I think that the flexibility of having people you can pull into the fold on specific projects has become more important in recent years. I think there’s a growing population of of selft-sufficient creative people that can be counted on as individuals and who can function efficiently as a group. The stereotypical flaky artist-types have found themselves losing jobs to business-savvy thinkers who “get it”

With all due respect, asking such a question is like asking “How are everyones’ retirement savings funds doing?”

The design consulting industry is not any one thing. If I assume you ask of Industrial Design, I would still say a question like that is almost impossible to answer using generalizations and assumed hearsay as reflected in this thread. ID firms’ core competencies can vary greatly, and the success of any ID firm depends on many factors. One major factor is what industry the firm plays in. If the industry is doing well, so, theoretically, will the firm. This is tied to how the firm markets itself, how big its contacts base is and how deep the backlog is, not to mention cold call versus return clients. Another factor is the issue of competition, on any level.

Yes, we can say blah this, China that, but do we really have a clear means to measure this on a whole except for a comprehensive survey of existing firms? Probably not.

From what I have seen over the past 3 years, I would say the wind is picking up. If you are in the right place.

Firms like the markes have had to evolve to survive. The firms that are thriving are those who have moved away from simply offering design and engineering support to offering more “fuzzy frontend” expertise. Consumer research, market anaysis, brand identiy, brand building, user interface, user experiance, and so on. These skills are still outside of the scope of work being outsourced. The CAD and engineering work is easily done in China, India, and some even in Russia.

Regardless of what some other posters might express, brand managment is one of the strongest ways to have repeat business and have the oppertunity to truely innovate a product catagory. Once a firm has started to define what the XX brand is and how that relates to each individual sku, maketing peice, instruction manual, store shelf, etc. do you think that the client would change firms unless they completly blow a program?

This is the key to success in the present market, being seen by the client(CEO level) as a buiness partner with the same goals and ambitions of promoting the XX brand and increasing market share.

Must be…I know some hiring for 2006_2008 and many small start-ups trying to get established!

Brand management, consumer research, UI, design strategy are outside the expertise of most small-medium sized consultancies. Without overhauling their staff, it is difficult for a design consultancy to partake in this kind of innovation. Sure there is the potential to “truely innovate a product category” but does that mean the “fuzzy frontend” strategy-related stuff will go all to firms that specialize in doing nothing else? Or will consultancies that wish to survive need to make stronger alliances with research oriented firms and design “think tanks”?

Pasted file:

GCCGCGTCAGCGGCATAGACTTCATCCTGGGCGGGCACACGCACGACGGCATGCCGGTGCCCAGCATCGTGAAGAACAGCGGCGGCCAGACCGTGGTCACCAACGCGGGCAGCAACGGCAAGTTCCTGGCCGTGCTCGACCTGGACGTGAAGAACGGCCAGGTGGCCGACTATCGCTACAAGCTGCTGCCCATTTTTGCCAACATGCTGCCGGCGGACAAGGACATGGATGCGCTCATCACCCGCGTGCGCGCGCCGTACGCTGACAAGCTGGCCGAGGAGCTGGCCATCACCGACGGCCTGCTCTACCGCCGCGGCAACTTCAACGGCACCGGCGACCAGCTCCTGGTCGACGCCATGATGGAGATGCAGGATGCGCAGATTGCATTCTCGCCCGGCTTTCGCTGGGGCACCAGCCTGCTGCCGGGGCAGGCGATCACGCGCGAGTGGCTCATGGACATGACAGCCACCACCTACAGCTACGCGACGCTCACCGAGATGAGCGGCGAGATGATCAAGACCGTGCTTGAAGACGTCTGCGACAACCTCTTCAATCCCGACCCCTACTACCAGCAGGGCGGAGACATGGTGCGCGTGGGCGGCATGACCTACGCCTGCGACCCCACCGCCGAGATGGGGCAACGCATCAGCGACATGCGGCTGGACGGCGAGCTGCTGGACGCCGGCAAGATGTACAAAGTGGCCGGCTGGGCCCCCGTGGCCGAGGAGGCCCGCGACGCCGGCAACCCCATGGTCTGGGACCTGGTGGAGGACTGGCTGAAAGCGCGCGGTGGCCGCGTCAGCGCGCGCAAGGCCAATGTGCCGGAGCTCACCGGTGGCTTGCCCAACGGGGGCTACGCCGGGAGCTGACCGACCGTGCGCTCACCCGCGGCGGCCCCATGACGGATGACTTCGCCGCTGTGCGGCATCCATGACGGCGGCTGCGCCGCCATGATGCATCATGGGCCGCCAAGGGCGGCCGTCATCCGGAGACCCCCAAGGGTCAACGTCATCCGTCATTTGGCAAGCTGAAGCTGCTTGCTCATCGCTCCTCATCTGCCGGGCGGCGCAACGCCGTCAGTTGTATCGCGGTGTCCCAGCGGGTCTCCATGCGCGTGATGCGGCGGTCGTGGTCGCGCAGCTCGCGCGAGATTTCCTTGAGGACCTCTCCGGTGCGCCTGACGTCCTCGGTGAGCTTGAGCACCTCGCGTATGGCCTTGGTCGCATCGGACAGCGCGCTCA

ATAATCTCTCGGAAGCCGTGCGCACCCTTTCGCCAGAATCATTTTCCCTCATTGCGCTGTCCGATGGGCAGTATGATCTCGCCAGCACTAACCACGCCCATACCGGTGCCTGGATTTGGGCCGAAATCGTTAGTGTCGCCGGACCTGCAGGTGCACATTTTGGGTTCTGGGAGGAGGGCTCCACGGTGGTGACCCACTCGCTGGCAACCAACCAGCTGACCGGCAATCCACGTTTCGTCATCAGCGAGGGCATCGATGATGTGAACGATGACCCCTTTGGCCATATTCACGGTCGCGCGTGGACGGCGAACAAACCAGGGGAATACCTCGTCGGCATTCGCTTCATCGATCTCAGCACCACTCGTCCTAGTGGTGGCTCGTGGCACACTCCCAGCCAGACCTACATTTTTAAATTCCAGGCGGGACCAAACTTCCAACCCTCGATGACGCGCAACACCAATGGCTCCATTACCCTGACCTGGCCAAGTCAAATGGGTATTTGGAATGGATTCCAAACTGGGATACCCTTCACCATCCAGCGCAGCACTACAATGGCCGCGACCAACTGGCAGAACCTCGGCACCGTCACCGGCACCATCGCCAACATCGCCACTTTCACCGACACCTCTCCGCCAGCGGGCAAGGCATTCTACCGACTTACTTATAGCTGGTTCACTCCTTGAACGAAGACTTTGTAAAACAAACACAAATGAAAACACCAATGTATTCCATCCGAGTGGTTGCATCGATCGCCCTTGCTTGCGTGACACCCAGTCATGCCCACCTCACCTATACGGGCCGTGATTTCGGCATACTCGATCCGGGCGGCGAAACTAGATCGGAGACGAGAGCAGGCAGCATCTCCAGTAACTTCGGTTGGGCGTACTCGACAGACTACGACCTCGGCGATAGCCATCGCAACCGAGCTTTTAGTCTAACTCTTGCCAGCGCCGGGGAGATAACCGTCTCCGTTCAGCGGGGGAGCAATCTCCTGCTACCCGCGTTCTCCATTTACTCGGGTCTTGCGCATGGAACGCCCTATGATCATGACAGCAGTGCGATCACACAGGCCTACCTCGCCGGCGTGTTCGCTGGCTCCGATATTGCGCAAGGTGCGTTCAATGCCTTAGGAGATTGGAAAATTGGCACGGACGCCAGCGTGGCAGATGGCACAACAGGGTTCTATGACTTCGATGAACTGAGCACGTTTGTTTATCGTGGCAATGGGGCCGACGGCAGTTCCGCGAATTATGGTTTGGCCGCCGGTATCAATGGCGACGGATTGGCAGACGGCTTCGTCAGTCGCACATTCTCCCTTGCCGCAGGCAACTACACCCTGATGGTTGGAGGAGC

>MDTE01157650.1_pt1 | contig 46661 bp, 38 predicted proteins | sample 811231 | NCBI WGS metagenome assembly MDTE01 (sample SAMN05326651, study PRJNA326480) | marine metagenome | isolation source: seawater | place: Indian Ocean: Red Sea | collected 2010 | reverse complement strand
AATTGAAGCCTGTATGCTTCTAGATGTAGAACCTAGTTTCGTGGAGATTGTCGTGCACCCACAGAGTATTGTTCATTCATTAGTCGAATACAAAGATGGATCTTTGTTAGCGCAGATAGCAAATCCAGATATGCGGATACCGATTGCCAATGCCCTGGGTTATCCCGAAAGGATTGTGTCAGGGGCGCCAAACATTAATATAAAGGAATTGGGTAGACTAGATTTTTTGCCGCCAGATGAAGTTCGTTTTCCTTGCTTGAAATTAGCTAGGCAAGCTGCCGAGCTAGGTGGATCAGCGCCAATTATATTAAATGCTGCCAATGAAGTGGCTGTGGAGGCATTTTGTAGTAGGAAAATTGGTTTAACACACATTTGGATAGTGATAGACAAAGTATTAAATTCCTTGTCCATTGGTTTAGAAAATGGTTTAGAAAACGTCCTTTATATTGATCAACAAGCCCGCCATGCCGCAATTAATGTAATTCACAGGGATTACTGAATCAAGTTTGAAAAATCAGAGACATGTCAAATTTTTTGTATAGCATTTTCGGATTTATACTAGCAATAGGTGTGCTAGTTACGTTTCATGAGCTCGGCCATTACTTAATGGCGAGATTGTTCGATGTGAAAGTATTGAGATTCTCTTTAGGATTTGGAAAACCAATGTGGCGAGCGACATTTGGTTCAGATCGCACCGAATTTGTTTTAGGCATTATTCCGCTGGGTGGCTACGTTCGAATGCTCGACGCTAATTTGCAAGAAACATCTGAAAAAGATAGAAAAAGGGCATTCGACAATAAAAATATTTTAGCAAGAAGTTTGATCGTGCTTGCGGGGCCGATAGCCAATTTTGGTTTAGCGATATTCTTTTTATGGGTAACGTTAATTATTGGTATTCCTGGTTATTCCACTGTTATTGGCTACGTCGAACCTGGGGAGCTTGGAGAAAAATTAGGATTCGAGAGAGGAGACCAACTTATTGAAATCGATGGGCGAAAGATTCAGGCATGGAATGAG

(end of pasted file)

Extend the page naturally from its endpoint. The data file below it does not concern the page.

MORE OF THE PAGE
What we need to consider are the enviromental factors we have on our industry at this moment. CAD and engineering going to India and China. Manufacturing plants throwing “design” in for “Free”. Hundreds of small me2 startups wanting to produce a knockoff for a lower cost falling for such gimics, and big box retailers pushing for it.

Where in this model is the room for a consultancy to make a profit capable of sustaining the program efforts let alone growth or innovation within the product? Its not, and consultancies who are mearly style houses or engineering houses are feeling that pinch more so than others. Where the room for growth is is in the development of products from a more stratigic perspective. Building the company image and marketing story through the products they offer. By being seen as the promoter of the companies image the design firm moves from being seen as a “styling/3D modeling/ergonomic/prototype supplier” and is seen as a viable and nessisary process in the development cycle. (These are actual terms I have heard clients CEOs and VPs reffer to their various design firms when meeting with them.)

So yes I do feel that it is important for any startup or small firm to partner with strong/talented research, marketing, and ergonimists. This then raises many other flags; How are the relationships disclosed/not disclosed, how do you quickly provide proposals, who’s client is it in the end, how are resorces/funds split, etc. However I think the time of a design firm only offering design and initial 3D surface (non engineered) CAD is quickly fading into the past. Regardless of what country or quadrant of the world you are in.

ML and some others here …

So, essentially, what you people are announcing is the end of industrial design as we know it, right? Do you know of any other professions now having to quickly “adapt or die” like you describe?

Or is this only a sign ID’s very foundations - education and practice - were shaky from the start and we have reached expiry date?


That industry is a complete mess from my readings. And full of scared people.

wrt ID coming to an end, I was thinking about that just yesterday. If the tools that can be made reach the masses, there will certainly be a major tremor.

We of course heard the same thing in 2001 when the .com boom was the cause…

…and in 1980 when computer graphics was in its infancy…competition makes you stronger, smarter, better and yes, different…or you die sooner rather than later.

So let’s get right down to it.

In order for any business model to continue… we have to adapt. pretty simple isn’t it ?

To go as far and say id has had a shaky foundation to start with and to add “id is dieing”… well, in your mind you’ve already decided your own fate.

I believe the ID business model is shifting toward lifestyles, trends - and yes perhaps more branding.

But, the notion of innovation will be updated. As style and trends are important we need to make clients understand the value of functional improvements and a more refined interepretation of what their company is actually in need of.

To survive we must adapt - and in doing so our clients must also adjust their understanding and value of our practice.